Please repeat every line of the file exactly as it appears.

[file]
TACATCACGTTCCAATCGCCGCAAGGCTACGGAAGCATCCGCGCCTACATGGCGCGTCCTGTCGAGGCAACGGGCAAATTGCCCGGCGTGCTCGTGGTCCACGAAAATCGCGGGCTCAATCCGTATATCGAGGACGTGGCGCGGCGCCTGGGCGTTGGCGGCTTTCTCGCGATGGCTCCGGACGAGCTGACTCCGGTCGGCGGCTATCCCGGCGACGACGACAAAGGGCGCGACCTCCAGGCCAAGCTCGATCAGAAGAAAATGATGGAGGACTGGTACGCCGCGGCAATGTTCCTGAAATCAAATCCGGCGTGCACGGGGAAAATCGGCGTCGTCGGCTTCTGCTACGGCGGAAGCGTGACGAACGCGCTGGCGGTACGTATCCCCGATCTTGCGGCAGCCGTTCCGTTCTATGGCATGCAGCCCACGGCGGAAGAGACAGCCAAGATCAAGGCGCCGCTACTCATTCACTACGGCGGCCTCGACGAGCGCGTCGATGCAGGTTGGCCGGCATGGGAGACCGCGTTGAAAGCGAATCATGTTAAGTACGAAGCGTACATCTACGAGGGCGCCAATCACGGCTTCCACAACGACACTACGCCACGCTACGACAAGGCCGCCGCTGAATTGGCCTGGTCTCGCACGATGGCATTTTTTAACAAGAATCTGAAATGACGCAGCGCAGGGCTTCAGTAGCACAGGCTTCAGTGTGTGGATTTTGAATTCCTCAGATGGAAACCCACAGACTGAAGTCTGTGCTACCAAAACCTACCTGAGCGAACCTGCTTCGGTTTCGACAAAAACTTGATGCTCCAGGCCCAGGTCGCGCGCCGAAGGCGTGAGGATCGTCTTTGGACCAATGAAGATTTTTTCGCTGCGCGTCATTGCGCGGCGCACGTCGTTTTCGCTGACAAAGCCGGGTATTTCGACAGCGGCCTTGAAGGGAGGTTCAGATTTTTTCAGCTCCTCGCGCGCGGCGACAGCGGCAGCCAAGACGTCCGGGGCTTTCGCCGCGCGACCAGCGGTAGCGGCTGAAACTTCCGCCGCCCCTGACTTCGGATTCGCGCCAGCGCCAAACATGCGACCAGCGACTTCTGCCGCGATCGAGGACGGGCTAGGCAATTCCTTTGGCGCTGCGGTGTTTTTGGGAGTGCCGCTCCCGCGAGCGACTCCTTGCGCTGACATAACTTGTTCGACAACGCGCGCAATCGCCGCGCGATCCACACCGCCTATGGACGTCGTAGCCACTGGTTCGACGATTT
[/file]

TACATCACGTTCCAATCGCCGCAAGGCTACGGAAGCATCCGCGCCTACATGGCGCGTCCTGTCGAGGCAACGGGCAAATTGCCCGGCGTGCTCGTGGTCCACGAAAATCGCGGGCTCAATCCGTATATCGAGGACGTGGCGCGGCGCCTGGGCGTTGGCGGCTTTCTCGCGATGGCTCCGGACGAGCTGACTCCGGTCGGCGGCTATCCCGGCGACGACGACAAAGGGCGCGACCTCCAGGCCAAGCTCGATCAGAAGAAAATGATGGAGGACTGGTACGCCGCGGCAATGTTCCTGAAATCAAATCCGGCGTGCACGGGGAAAATCGGCGTCGTCGGCTTCTGCTACGGCGGAAGCGTGACGAACGCGCTGGCGGTACGTATCCCCGATCTTGCGGCAGCCGTTCCGTTCTATGGCATGCAGCCCACGGCGGAAGAGACAGCCAAGATCAAGGCGCCGCTACTCATTCACTACGGCGGCCTCGACGAGCGCGTCGATGCAGGTTGGCCGGCATGGGAGACCGCGTTGAAAGCGAATCATGTTAAGTACGAAGCGTACATCTACGAGGGCGCCAATCACGGCTTCCACAACGACACTACGCCACGCTACGACAAGGCCGCCGCTGAATTGGCCTGGTCTCGCACGATGGCATTTTTTAACAAGAATCTGAAATGACGCAGCGCAGGGCTTCAGTAGCACAGGCTTCAGTGTGTGGATTTTGAATTCCTCAGATGGAAACCCACAGACTGAAGTCTGTGCTACCAAAACCTACCTGAGCGAACCTGCTTCGGTTTCGACAAAAACTTGATGCTCCAGGCCCAGGTCGCGCGCCGAAGGCGTGAGGATCGTCTTTGGACCAATGAAGATTTTTTCGCTGCGCGTCATTGCGCGGCGCACGTCGTTTTCGCTGACAAAGCCGGGTATTTCGACAGCGGCCTTGAAGGGAGGTTCAGATTTTTTCAGCTCCTCGCGCGCGGCGACAGCGGCAGCCAAGACGTCCGGGGCTTTCGCCGCGCGACCAGCGGTAGCGGCTGAAACTTCCGCCGCCCCTGACTTCGGATTCGCGCCAGCGCCAAACATGCGACCAGCGACTTCTGCCGCGATCGAGGACGGGCTAGGCAATTCCTTTGGCGCTGCGGTGTTTTTGGGAGTGCCGCTCCCGCGAGCGACTCCTTGCGCTGACATAACTTGTTCGACAACGCGCGCAATCGCCGCGCGATCCACACCGCCTATGGACGTCGTAGCCACTGGTTCGACGATTT